There seems little doubt that Fatal Contact [Hak kuen] is part of a concerted effort by Hong Kong action cinema to retake the martial arts high ground from the likes of Thailand's Tony Jaa, whose brisk and brutal old-school physicality left this former colony's once dominant output dangling from its wire work. Taking its cue from the enthusiastic fan response to Jaa's abandonment of wire-assisted acrobatics and CG effects, the film shakes off the fantasy element of the big budget wushu dramas of recent years and gets pleasingly old school in a modern urban setting, but fires it with 21st century energy.
With most of its established stars lured to Hollywood, the search for a new contender has uncovered one Jacky Wu, a fighter of impressive physicality and speed and, if the on-stage opening scene is anything to go by, a one-man advertisement for the training of the Beijing's Wushu Academy. Discovered by director and master fight choreographer Yuen Woo-Ping, who cast him in the lead role in his 1996 Tai Chi Boxer [Tai ji quan], Wu has yet to find that breakthrough project that will launch him onto the international stage, but he's completed six films in the two years since Fatal Contact so has clearly found an audience on home turf. And hey, he's still in his 30s, so there's time yet.
The plot is pretty much the martial arts norm, which is to say it has all the complexity and sophistication of a nursery rhyme. Good natured acrobatic theatre performer Kong Ko is approached by gangsters looking to recruit him for their underground fight club. Kong isn't interested, but prospective girlfriend Siu Tin, attracted by the money this could bring in, encourages him to get involved. A fighter of considerable skill, Kong quickly makes his mark and becomes the key weapon in gang boss Fai's ongoing battle with rival Sun, and the threat posed by Wu's opponents increases in line with the size of the bets and the resulting prize money. But just as things get tough, Kong finds help in the unlikely shape of Captain, the comical goon assigned to look after him between matches. Captain is strangely dismissive of his own considerable fighting skills, but agrees to train Kong for the more difficult battles ahead.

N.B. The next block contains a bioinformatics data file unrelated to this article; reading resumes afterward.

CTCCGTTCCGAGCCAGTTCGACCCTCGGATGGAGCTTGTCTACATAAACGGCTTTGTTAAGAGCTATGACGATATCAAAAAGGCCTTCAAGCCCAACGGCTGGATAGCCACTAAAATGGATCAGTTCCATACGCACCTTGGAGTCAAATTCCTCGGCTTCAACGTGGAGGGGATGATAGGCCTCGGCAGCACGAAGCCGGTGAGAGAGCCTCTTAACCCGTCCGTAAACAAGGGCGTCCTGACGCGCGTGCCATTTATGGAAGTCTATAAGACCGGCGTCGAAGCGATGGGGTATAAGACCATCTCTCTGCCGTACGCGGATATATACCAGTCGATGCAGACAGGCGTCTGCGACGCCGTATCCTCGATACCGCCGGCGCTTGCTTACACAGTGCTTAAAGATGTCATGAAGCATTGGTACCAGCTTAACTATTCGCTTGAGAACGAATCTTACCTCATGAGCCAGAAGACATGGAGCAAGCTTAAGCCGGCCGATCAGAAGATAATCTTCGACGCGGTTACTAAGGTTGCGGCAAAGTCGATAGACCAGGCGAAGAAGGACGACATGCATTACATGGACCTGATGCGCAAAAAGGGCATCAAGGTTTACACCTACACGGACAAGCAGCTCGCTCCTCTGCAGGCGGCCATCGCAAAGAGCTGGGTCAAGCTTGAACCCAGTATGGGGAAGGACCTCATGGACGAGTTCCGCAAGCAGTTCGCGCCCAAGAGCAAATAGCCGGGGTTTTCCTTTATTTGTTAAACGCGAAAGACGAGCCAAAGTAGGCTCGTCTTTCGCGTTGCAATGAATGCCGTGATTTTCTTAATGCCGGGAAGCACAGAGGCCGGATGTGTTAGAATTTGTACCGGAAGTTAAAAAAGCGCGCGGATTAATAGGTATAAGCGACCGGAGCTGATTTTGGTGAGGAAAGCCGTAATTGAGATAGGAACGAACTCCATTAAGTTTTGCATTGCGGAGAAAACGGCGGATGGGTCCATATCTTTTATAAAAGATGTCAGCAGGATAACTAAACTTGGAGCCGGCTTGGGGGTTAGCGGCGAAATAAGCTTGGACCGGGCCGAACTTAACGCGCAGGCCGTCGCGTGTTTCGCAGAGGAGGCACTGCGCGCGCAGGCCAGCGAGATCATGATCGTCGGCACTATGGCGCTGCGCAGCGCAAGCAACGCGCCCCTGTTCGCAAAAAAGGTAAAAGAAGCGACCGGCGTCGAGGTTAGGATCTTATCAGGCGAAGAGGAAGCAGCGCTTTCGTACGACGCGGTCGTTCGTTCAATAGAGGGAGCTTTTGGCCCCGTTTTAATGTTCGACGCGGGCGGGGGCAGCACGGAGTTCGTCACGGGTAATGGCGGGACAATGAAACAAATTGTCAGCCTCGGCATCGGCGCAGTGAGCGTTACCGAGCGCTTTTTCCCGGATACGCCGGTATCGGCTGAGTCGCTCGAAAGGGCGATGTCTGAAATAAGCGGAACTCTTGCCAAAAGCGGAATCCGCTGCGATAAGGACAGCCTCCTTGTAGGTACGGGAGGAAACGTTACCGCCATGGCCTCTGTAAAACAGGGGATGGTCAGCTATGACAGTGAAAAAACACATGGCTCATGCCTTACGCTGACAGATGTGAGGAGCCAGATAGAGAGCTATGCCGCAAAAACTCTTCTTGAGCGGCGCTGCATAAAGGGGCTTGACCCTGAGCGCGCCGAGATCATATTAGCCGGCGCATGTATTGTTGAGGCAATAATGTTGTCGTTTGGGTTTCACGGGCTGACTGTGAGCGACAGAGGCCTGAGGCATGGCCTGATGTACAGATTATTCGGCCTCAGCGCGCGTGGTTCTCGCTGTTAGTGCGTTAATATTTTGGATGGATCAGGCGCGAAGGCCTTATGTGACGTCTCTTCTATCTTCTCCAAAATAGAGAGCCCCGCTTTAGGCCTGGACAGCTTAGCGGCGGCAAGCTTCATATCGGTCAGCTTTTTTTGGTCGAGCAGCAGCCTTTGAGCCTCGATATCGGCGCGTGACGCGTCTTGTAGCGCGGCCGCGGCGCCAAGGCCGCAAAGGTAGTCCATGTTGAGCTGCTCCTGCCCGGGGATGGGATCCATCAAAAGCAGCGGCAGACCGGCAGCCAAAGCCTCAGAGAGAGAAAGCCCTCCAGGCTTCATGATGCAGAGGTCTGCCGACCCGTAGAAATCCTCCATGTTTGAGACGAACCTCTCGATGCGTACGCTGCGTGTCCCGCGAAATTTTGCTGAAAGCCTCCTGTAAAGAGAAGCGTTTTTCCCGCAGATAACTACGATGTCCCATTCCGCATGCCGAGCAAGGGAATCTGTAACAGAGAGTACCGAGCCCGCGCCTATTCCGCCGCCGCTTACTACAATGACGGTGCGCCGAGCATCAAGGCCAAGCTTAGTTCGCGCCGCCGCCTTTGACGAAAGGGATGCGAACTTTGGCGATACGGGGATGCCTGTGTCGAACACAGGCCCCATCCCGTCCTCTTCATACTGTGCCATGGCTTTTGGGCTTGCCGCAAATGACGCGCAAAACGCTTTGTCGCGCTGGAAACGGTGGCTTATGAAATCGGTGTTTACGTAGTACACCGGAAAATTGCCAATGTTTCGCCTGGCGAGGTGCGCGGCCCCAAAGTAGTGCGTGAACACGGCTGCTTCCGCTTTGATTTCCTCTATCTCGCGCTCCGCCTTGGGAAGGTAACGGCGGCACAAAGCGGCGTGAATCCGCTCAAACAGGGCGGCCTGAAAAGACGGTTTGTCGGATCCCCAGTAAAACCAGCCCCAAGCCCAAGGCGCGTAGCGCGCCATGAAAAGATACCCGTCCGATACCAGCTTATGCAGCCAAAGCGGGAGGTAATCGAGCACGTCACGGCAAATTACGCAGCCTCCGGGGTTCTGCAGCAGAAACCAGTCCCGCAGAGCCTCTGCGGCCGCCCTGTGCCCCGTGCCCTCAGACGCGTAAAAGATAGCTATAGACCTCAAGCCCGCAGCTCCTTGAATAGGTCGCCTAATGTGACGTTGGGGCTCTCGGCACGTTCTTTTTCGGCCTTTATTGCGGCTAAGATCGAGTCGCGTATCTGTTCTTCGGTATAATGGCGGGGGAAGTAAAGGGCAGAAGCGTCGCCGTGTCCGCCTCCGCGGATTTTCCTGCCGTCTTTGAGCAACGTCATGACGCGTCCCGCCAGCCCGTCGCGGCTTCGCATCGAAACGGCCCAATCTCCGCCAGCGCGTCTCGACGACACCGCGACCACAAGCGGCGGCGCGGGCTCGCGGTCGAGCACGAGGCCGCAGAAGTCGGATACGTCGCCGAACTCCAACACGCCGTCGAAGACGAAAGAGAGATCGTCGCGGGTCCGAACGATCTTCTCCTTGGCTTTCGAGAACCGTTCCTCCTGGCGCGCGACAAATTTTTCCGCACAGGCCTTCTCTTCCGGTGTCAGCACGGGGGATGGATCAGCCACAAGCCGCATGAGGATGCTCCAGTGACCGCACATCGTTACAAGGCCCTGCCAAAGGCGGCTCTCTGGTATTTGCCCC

And yes, save for a couple of later twists, that's about it. Martial arts fans will hardly be slapping their heads with surprise, though it's still rare for a genre film to provide a realistic context for its fighting, the battles here almost all taking place between trained fighters in an organised arena rather than between anybody and everybody in whatever location they happen to collide. Good guys are really nice, bad guys are ruthlessly nasty, and barriers to success are introduced as expected and overcome in predictable fashion – only in the final act does the formulaic norm take a couple of surprising turns, ones I have no intention of revealing here.
But we could care less about the plot, it's the fighting we came to see, and that's where the film really delivers. Powered by some adrenaline-fuelled choreography and performed with lightning athleticism by all concerned, the fights build in complexity and brutality until Kong is inevitably pushed over the edge and discovers his own monster within. The wire work and CGI are still there but are almost invisibly incorporated into flow of the action – for the most part the performers do their own thing unassisted, and it's a genre fan's pleasure to watch. Particularly pleasing is the presentation – too often of late even the best martial arts choreography has been lost in a blizzard of fast-changing camera angles, but director Dennis Law gets the balance between pace and clarity just right here, his camera placement and editing speed most effectively showcasing the acrobatic talents of his cast.